This post was written by Coby Logen (a pseudonym), who blogs on government website matters at and has worked to improve government websites for the past five years. He has a Master’s degree in usability.
We all know that government documents can be hard to understand. Tax forms and legalese befuddle the best of us. Finally, Congress is poised to pass good legislation to outlaw government gobbledygook.
The Plain Language in Government Communications Act of 2007 (/) will require government agencies to write many future documents in : language that is clear, concise, and easy to understand. Specifically, it mandates plain language for new government documents related to:
- Government requirements
- Government programs
- Obtaining government benefits
- Obtaining government services
The plain language movement has actually been , but with limited success. Presidents Nixon, Carter, and Clinton all issued statements or orders that required federal employees to write regulation in clear, plain language. was crystal clear, but .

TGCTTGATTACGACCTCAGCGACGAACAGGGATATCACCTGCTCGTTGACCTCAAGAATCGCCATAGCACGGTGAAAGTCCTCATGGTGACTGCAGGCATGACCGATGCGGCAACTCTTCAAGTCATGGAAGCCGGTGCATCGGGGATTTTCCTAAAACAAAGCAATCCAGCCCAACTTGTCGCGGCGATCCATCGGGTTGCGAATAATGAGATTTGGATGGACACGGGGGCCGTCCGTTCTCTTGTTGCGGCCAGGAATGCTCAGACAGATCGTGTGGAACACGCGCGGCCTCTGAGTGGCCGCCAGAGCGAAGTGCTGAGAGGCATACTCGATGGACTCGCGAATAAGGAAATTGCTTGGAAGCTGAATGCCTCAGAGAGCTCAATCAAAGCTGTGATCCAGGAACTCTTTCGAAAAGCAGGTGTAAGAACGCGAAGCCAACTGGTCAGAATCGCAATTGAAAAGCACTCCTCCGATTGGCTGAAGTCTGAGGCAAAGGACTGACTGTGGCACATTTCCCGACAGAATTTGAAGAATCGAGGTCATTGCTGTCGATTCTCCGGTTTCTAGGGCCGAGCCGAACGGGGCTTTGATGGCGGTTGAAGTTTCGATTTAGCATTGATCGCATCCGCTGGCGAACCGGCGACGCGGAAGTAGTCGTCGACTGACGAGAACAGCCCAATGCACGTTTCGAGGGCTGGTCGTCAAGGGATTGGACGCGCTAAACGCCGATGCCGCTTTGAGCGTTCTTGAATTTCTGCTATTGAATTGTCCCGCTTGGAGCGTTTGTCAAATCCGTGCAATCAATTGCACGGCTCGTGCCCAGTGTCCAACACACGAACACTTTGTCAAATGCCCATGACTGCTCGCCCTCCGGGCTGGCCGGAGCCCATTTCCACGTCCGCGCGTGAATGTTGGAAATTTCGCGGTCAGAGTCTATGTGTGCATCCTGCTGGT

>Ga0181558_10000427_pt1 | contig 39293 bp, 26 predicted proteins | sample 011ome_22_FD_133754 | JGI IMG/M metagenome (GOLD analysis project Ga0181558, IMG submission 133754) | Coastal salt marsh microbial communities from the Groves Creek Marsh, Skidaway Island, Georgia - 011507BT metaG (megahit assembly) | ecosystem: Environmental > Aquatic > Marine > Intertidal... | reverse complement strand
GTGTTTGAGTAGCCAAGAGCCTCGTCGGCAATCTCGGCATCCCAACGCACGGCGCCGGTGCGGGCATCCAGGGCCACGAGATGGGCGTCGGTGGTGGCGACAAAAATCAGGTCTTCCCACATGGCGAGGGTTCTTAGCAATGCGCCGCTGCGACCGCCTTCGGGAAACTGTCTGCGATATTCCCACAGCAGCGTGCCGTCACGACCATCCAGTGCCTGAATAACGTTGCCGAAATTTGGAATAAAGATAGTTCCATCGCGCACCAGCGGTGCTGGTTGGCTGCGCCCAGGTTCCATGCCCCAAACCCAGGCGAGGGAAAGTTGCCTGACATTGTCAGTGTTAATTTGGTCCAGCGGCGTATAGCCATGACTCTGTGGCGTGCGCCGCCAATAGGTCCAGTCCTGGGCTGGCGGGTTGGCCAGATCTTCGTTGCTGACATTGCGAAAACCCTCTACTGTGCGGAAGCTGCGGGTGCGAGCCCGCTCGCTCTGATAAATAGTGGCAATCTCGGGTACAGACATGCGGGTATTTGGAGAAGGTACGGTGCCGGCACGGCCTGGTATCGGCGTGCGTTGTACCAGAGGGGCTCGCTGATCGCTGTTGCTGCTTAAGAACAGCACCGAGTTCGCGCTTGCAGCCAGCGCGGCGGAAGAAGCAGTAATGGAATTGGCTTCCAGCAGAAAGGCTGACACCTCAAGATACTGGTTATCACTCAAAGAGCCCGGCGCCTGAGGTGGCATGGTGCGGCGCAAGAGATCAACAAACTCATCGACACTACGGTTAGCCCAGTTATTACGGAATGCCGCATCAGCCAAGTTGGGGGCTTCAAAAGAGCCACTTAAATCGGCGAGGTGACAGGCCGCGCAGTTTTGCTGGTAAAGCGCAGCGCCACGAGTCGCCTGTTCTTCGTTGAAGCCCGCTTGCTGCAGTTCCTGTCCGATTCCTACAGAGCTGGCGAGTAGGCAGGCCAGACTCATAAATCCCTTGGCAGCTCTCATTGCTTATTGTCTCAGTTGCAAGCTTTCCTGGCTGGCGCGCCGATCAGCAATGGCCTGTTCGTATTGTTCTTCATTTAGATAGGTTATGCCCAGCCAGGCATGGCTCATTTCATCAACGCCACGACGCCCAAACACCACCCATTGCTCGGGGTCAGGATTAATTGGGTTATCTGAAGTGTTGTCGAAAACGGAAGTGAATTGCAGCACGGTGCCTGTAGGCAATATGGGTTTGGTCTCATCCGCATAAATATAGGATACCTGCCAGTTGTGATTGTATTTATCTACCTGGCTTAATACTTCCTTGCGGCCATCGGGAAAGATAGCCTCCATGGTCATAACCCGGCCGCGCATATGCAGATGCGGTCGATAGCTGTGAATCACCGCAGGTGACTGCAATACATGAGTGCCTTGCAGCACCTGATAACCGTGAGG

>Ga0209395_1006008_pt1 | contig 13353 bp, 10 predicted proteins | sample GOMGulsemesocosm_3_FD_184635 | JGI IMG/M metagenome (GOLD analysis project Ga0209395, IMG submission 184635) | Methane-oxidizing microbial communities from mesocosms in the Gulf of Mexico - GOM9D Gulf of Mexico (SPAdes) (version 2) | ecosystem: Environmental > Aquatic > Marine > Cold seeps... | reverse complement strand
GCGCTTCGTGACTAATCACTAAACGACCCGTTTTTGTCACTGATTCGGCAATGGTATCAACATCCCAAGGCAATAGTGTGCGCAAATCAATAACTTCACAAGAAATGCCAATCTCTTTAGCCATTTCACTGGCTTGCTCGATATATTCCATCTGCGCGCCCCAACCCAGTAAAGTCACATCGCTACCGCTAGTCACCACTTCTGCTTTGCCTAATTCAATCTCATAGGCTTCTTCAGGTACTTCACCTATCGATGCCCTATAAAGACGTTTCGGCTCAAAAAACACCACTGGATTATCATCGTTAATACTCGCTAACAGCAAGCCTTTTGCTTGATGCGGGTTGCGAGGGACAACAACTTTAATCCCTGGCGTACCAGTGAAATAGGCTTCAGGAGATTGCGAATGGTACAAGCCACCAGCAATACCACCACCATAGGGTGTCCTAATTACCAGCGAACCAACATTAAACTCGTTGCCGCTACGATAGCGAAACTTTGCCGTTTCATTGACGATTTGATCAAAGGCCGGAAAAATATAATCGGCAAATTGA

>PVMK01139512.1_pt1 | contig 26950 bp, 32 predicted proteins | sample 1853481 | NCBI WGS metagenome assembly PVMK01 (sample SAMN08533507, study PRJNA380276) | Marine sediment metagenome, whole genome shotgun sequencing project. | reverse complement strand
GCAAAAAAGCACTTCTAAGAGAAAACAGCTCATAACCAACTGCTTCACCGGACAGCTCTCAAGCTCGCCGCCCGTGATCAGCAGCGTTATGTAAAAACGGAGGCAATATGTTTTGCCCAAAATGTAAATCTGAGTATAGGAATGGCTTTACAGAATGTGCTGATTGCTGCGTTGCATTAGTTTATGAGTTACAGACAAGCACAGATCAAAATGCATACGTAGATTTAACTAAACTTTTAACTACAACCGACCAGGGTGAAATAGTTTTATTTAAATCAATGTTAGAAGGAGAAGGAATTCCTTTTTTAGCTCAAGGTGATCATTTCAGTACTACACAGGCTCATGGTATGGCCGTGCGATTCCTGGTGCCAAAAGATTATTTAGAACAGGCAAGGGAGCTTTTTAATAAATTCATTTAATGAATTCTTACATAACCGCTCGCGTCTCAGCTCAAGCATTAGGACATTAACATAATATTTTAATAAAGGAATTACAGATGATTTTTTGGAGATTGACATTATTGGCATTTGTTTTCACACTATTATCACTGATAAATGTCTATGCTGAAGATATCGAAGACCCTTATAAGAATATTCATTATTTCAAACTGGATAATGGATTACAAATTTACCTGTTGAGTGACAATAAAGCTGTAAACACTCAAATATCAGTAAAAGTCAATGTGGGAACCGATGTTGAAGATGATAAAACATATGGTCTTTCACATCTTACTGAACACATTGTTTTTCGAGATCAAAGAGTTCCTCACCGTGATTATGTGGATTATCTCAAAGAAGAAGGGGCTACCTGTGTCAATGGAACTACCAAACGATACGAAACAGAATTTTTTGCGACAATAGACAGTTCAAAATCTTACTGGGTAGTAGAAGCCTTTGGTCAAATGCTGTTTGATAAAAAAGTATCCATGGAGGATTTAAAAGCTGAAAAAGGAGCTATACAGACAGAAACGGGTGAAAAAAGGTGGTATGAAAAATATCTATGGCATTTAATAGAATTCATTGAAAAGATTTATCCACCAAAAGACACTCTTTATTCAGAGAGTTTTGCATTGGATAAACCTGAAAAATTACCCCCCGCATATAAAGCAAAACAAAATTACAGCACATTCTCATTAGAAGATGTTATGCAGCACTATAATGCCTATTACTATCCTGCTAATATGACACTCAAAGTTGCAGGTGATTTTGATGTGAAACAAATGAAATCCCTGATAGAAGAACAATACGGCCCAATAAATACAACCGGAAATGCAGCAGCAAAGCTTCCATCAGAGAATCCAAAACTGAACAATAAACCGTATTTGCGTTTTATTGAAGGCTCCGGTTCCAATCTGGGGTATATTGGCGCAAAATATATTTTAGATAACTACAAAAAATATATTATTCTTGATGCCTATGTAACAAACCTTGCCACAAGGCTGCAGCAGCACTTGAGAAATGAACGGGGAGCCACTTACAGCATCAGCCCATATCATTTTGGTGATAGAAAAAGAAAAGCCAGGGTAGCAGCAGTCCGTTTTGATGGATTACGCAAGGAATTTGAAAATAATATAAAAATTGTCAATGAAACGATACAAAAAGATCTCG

This new bill essentially reiterates Clinton’s 1998 memorandum. The big difference is that it goes furtherâ€”it requires reporting. Agencies will have to report their progress in meeting the law, which will help ensure compliance.
Unfortunately, the bill’s language makes agencies’ obligations somewhat ambiguous. The bill clearly states what content is covered, but it is unclear about what sort of documents are covered. The bill states that it applies to government “documents”, but there are many senses of the word “document”. Would the law apply only to physical, print documents or would it apply to any document: print and electronic?
Congress should clarify that the bill applies equally to electronic documents, for example: websites, emails, and Internet applications. The spirit of the bill seems to cover both print and electronic documents, so the language should cover electronic documents too.
Although it needs this minor clarification, the Plain Language in Government Communications Act of 2007 would be a great step forward for government transparency and participatory democracy.
Thanks for the report, Coby!